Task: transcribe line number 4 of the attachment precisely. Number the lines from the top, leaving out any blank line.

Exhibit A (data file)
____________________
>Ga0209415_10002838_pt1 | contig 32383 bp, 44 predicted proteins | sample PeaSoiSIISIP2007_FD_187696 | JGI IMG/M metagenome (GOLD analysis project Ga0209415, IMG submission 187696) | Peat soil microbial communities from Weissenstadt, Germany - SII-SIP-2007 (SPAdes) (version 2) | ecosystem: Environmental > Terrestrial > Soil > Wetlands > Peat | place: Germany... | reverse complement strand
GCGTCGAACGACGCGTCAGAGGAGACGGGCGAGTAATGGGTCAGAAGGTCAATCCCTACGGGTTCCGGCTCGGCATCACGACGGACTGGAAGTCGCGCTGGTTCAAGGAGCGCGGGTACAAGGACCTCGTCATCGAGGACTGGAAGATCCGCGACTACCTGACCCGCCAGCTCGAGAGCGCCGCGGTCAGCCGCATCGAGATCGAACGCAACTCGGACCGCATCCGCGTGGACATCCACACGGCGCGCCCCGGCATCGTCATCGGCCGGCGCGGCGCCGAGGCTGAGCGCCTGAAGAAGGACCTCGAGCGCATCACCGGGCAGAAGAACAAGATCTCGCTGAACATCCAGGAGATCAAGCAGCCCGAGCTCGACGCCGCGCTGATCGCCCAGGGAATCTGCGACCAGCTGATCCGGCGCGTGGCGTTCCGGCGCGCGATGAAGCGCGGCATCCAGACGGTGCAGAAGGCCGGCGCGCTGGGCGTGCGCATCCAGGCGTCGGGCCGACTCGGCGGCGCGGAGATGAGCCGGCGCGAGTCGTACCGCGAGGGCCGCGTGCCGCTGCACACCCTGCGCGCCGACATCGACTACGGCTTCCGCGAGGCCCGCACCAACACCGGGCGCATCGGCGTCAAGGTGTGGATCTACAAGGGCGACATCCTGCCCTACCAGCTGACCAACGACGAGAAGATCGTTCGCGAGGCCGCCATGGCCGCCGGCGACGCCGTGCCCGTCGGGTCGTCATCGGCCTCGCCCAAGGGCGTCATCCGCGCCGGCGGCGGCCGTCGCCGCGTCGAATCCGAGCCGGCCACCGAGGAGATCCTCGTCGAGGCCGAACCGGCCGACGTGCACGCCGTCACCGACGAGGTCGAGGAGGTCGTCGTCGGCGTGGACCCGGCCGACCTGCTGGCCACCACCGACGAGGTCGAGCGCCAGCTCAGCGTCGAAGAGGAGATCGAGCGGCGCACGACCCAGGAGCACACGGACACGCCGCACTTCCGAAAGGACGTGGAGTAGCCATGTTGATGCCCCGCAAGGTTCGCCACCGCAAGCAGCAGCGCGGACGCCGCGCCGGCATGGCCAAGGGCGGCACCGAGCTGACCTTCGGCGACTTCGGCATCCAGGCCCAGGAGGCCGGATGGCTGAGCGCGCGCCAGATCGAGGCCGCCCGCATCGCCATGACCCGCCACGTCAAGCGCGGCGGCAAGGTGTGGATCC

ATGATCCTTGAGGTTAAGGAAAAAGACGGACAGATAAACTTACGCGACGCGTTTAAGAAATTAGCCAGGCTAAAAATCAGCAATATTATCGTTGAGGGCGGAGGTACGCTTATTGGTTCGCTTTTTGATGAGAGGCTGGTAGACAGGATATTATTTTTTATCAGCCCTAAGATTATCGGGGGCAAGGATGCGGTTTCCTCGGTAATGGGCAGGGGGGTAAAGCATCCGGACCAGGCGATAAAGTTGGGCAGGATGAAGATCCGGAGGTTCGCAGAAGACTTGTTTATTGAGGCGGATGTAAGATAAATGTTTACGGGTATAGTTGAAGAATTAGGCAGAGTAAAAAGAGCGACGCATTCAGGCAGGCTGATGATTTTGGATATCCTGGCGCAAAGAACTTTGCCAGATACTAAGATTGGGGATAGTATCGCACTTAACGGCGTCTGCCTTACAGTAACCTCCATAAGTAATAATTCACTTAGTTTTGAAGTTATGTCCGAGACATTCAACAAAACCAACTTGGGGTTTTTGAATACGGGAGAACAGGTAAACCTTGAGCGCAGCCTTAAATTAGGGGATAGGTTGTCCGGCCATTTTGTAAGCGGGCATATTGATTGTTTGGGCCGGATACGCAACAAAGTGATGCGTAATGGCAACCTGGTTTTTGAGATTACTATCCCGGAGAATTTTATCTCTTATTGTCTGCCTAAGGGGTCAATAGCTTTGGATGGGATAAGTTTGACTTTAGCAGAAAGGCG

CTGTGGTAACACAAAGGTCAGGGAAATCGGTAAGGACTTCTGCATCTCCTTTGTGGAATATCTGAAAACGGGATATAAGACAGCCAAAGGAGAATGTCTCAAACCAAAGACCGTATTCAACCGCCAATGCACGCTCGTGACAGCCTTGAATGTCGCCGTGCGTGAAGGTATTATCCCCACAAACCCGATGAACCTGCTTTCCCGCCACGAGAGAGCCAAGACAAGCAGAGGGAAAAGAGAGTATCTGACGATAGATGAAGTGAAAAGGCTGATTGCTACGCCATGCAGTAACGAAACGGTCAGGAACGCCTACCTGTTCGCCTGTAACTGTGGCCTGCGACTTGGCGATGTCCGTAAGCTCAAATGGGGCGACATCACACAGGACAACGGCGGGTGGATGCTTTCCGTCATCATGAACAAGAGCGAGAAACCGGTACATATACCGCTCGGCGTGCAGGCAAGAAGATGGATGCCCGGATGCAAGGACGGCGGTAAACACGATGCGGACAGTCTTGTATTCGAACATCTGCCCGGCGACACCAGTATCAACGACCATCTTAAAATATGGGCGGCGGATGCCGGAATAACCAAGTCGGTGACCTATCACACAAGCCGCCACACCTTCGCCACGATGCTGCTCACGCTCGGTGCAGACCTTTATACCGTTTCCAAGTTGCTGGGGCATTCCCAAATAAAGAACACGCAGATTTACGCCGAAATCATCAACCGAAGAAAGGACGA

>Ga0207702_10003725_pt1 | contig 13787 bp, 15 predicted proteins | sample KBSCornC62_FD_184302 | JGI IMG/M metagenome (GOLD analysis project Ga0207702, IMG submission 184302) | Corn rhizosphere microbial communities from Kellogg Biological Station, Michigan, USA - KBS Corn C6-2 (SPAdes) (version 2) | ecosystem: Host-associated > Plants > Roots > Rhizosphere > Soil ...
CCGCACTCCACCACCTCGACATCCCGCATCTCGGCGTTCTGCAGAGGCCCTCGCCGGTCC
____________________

CTGTGGTAACACAAAGGTCAGGGAAATCGGTAAGGACTTCTGCATCTCCTTTGTGGAATATCTGAAAACGGGATATAAGACAGCCAAAGGAGAATGTCTCAAACCAAAGACCGTATTCAACCGCCAATGCACGCTCGTGACAGCCTTGAATGTCGCCGTGCGTGAAGGTATTATCCCCACAAACCCGATGAACCTGCTTTCCCGCCACGAGAGAGCCAAGACAAGCAGAGGGAAAAGAGAGTATCTGACGATAGATGAAGTGAAAAGGCTGATTGCTACGCCATGCAGTAACGAAACGGTCAGGAACGCCTACCTGTTCGCCTGTAACTGTGGCCTGCGACTTGGCGATGTCCGTAAGCTCAAATGGGGCGACATCACACAGGACAACGGCGGGTGGATGCTTTCCGTCATCATGAACAAGAGCGAGAAACCGGTACATATACCGCTCGGCGTGCAGGCAAGAAGATGGATGCCCGGATGCAAGGACGGCGGTAAACACGATGCGGACAGTCTTGTATTCGAACATCTGCCCGGCGACACCAGTATCAACGACCATCTTAAAATATGGGCGGCGGATGCCGGAATAACCAAGTCGGTGACCTATCACACAAGCCGCCACACCTTCGCCACGATGCTGCTCACGCTCGGTGCAGACCTTTATACCGTTTCCAAGTTGCTGGGGCATTCCCAAATAAAGAACACGCAGATTTACGCCGAAATCATCAACCGAAGAAAGGACGA